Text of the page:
If the property represents the use of the property as a church, then they should be required to meet zoning and building code requirements for religious assembly.

Answer from author Adam Kingsley:

I agree. There can be fine line between hosting a group at a house—whether it’s bible study, a book club, or political conversation—and having the house effectively turn into a place of assembly because of the frequency or size of the meetings.

If, at some point, it becomes clear that the home has taken on a different character, then it can (and should) be treated as an assembly use—with all the zoning and building code regulations that apply.


Question from Laura:

In the zoning codes I have worked on since RLUIPA's passage, we have used the term "places of public assembly" to incorporate places of worship, regulating them in a manner similar to service club facilities or other non-commercial places where folks can gather. The definition used in codes is clear in distinguishing between commercial and non-commercial places of assembly. I'm curious whether the authors see any pitfalls in this approach and any words of caution they might offer.

Answer from author Adam Kingsley:

This is an excellent question. The "equal terms" provision of RLUIPA was designed to put religious institutions on the same footing as private clubs, meeting halls, and other similar uses.

Some courts have, however, stretched the term "assembly use" to include commercial uses such as movie theaters and even restaurants where people "assemble." This makes little sense from a planning perspective (or a legal perspective).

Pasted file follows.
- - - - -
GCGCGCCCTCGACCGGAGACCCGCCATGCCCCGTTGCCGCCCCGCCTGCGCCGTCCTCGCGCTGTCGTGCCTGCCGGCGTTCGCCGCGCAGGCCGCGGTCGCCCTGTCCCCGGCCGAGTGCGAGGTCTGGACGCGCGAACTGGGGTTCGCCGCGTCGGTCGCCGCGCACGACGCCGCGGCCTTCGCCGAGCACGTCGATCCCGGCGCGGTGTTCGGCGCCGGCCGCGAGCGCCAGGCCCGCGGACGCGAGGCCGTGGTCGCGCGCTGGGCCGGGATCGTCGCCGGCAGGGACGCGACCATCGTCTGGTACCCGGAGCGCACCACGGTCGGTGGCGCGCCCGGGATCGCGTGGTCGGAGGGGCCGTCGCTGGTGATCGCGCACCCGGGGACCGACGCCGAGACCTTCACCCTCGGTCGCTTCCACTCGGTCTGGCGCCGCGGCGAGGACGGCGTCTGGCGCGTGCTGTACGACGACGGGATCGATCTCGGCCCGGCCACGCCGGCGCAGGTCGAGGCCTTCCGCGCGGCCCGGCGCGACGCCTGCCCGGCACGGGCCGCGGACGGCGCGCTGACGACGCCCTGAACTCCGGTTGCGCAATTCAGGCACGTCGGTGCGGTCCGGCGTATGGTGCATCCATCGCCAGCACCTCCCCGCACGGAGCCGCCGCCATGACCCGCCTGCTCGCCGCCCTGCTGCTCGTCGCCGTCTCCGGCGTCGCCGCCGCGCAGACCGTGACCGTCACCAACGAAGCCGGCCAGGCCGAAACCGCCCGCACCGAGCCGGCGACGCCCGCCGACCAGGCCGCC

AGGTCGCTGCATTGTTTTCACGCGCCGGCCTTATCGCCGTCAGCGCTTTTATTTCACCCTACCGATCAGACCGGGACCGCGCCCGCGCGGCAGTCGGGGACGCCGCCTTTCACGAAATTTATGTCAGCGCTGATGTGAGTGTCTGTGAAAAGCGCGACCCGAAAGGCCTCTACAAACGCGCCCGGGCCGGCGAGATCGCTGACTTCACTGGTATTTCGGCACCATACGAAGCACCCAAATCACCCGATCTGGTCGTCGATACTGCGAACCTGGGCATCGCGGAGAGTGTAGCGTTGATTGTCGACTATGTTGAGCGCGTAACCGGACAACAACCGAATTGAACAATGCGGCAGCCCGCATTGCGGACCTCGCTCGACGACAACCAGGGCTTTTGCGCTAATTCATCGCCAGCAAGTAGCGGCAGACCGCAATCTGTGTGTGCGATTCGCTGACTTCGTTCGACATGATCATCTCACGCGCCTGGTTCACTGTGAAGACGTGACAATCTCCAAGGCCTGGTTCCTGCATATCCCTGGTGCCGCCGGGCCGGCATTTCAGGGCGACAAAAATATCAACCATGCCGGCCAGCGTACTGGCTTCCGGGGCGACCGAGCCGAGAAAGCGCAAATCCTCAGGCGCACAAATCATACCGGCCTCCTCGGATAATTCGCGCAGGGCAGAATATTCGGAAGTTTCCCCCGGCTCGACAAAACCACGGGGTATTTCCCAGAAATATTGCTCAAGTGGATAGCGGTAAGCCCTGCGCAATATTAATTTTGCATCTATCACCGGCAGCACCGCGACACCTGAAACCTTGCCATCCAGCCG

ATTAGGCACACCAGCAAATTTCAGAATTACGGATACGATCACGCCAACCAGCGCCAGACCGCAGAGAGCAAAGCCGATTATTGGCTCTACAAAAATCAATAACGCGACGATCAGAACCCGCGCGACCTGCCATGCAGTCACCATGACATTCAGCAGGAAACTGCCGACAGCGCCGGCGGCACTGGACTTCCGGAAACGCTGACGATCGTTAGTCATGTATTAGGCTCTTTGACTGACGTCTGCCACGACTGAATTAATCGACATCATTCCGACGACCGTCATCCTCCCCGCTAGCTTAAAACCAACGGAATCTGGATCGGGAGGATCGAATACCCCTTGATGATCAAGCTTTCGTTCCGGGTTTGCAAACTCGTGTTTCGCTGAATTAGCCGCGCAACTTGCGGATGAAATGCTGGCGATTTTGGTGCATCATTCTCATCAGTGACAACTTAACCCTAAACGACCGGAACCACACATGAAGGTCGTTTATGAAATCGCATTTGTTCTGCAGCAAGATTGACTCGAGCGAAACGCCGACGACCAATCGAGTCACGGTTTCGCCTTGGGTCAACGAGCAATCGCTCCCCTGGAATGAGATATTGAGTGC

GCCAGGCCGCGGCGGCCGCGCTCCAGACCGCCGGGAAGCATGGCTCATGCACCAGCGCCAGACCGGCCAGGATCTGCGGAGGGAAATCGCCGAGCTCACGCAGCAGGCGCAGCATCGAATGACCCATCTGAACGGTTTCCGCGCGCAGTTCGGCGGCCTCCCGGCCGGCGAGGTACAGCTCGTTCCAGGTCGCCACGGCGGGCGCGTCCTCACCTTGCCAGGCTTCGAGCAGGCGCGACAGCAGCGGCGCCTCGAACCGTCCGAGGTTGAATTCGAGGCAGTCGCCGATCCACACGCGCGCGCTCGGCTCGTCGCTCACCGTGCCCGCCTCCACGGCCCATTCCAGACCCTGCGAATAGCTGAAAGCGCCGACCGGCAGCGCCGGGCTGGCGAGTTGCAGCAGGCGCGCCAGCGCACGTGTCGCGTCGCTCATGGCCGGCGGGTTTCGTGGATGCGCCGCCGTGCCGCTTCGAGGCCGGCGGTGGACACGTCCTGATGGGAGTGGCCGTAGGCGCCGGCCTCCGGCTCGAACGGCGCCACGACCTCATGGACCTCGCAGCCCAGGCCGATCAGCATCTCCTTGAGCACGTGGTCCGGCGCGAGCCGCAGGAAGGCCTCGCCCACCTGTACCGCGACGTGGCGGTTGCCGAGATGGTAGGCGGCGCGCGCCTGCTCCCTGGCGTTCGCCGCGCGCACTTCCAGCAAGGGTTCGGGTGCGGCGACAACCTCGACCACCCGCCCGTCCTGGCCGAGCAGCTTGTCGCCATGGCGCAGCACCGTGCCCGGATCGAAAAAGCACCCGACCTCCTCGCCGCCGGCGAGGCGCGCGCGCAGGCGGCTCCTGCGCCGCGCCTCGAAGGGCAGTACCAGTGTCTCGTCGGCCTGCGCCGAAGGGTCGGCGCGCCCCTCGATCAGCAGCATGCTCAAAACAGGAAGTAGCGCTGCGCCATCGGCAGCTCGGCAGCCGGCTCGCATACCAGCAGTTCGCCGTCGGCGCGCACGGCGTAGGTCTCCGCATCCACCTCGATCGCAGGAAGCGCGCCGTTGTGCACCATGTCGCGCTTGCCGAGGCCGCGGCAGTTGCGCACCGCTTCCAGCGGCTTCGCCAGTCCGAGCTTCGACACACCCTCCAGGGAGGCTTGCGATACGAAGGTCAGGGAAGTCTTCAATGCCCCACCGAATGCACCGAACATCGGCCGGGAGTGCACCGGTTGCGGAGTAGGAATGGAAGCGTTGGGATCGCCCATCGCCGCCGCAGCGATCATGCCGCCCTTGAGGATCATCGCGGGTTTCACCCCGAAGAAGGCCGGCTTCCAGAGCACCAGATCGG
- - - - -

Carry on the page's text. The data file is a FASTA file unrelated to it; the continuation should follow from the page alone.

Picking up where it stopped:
I've been trying to come up with a term to characterize the types of assembly uses that RLUIPA insists be treated on equal terms with religious assembly, as distinct from EVERY place where people "assemble."

I've thought about the term "membership institution" which corresponds with your "non-commercial place of assembly." I'm a bit concerned with the term "commercial assembly." Although it works from a planning perspective, religious institutions might argue that under the literal term of RLUIPA not all "assembly" uses are being treated equally.

Answer from author Tom Smith:

We typically recommend that "places of worship" be placed within a "public or civic use category" but within that category we also recommend that places of worship be referred to as "religious assembly." In many zoning ordinances religious assembly uses are treated more liberally than other "assembly" type uses such as movie theaters, banquet halls, or night clubs. Many jurisdictions allow religious assembly in residential districts but they would never allow a movie theater or live theater in these districts.

In the "public or civic use category" we typically allow for uses like colleges, libraries, schools, public recreation buildings, and "religious assembly." I believe the uses in public or civic use category have things in common. Many offer significant "community benefits." Many offer social or educational services. Some serve specific neighborhoods, and many involve assembly.

I would not recommend making the distinction between commercial and non-commercial assembly. Some private clubs charge membership fees or dues (and therefore may be commercial) but many of these private clubs have limited impacts. However, I like the reference to "religious assembly" in a public or civic use category because assembly implies the need for parking and it implies that the building proposed to be used for religious assembly can accommodate a significant number of users in a safe manner.